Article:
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Mill Creek City Council passes balanced budget with increased spending

The Mill Creek City Council unanimously passed an almost $60,000,00 balanced 2019-2020 Biennial Budget at their December 4, 2018, meeting.  In order to balance the budget, the city council plans to use almost $4,000,000 of reserve funds to pay for increased spending, mostly in capital projects.
Mill Creek City Council. Photo courtesy of City of Mill Creek.

By Richard Van Winkle, News of Mill Creek.

The Mill Creek City Council unanimously passed an almost $60,000,00 balanced 2019-2020 Biennial Budget at their December 4, 2018, meeting.

In order to balance the budget, the city council plans to use almost $4,000,000 of reserve funds to pay for increased spending, mostly in capital projects.

According to Mill Creek’s preliminary 2019-2020 Budget Book, “Total budgeted revenues, including the Capital Improvement Plan, are $58,796,945 for 2019-2020, which is an increase of $1,085,409 (2%) over the previous biennium. Total expenditures are $58,796,945 for an increase of $10,065,417 (27%) over the previous biennium.”

Former City Manager Rebecca Polizzotto in part balanced the 2017-2018 Biennial Budget by slashing spending on capital projects for surface water systems and road maintenance.

At their November 27th meeting the city council passed a 1% Emergency Medical Services property tax increase, and a substantial Surface Water Fee increase, but held the general property tax constant.

Not all councilmembers were happy with this budget.

At the December 4th meeting Mayor Pro Tem Brian Holtzclaw commented that Polizzotto used large general property tax increases to reduce the use of General Fund reserves to balance the budget. He advocated that a 1% general property tax increase be used in 2019 to meet the council’s guiding principal of sustainable financial stability.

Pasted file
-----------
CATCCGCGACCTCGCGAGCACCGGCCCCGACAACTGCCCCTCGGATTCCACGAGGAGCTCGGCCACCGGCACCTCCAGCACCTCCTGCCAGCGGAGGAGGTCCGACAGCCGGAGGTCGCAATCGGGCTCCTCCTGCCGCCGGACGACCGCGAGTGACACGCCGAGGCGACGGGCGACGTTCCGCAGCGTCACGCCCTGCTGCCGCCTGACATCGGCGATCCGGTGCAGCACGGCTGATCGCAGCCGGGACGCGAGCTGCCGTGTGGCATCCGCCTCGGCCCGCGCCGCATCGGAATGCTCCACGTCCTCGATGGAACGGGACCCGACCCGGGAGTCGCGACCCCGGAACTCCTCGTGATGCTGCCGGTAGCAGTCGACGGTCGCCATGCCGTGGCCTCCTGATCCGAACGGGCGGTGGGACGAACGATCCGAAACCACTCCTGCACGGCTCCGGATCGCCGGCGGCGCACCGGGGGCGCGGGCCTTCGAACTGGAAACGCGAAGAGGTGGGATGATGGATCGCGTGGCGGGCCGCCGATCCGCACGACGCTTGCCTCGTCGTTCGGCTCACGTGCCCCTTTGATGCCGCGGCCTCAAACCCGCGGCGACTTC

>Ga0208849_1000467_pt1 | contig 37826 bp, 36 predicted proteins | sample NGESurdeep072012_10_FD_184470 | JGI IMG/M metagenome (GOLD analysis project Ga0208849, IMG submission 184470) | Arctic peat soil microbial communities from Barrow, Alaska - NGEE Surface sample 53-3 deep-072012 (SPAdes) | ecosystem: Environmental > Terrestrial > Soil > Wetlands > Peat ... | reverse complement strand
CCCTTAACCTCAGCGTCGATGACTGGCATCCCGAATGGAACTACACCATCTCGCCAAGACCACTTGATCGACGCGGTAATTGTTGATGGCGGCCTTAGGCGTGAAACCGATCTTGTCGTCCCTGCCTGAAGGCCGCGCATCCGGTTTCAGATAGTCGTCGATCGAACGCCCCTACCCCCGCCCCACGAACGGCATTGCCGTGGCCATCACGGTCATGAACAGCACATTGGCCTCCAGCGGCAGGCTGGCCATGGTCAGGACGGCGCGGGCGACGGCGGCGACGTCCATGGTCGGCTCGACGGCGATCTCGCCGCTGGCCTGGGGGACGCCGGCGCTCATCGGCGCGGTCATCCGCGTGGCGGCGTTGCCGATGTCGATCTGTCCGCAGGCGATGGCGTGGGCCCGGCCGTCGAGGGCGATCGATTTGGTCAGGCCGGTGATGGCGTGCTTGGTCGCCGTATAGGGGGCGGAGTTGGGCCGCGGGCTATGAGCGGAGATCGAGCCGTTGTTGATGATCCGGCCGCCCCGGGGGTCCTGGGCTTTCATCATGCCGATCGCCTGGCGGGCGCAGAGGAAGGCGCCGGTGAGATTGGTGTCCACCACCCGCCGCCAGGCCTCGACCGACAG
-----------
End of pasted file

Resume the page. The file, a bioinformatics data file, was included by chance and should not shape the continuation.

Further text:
He said, “To me this is like a gambler’s budget.”

Holtzclaw went on to explain that the city council is gambling that revenue will continue to increase and be higher than budgeted. He said he was worried that economic signals are forecasting a downturn next year, which may result in reduced revenue.

In order to meet the city council’s request for a zero increase in general property taxes, Interim City Manager Bob Stowe didn’t include three staff positions in the budget that results in some reduced services.

The three staff positions not included in the budget were a public works maintenance worker, a police officer, and a deputy city clerk.

At the December 4th meeting Stowe explained there would be some lost opportunities due to not filling these city staff positions such as the ability to maintain the city’s parks and streets to the expected level, reduced police investigations, and responsiveness to public records requests.

However, in his budget message to the City Council, Stowe noted, “The Budget not only maintains basic services, it makes strategic investments into the City’s future and helps preserve our infrastructure and previous investments as we carefully steward taxpayers dollars.”

According to a City of Mill Creek press release, “Details about specific departmental budgets and work plans are included in the Departmental Expenditures section of the proposed 2019-2020 Biennial Budget, which is available online at www.cityofmillcreek.com/2019-2020budget."

“The budget document will be finalized in the next several weeks to reflect Council discussion during the budget development process and revised numbers based on recent Council action, including an increase to the Surface Water Utility rate and a 1 percent EMS tax increase.”

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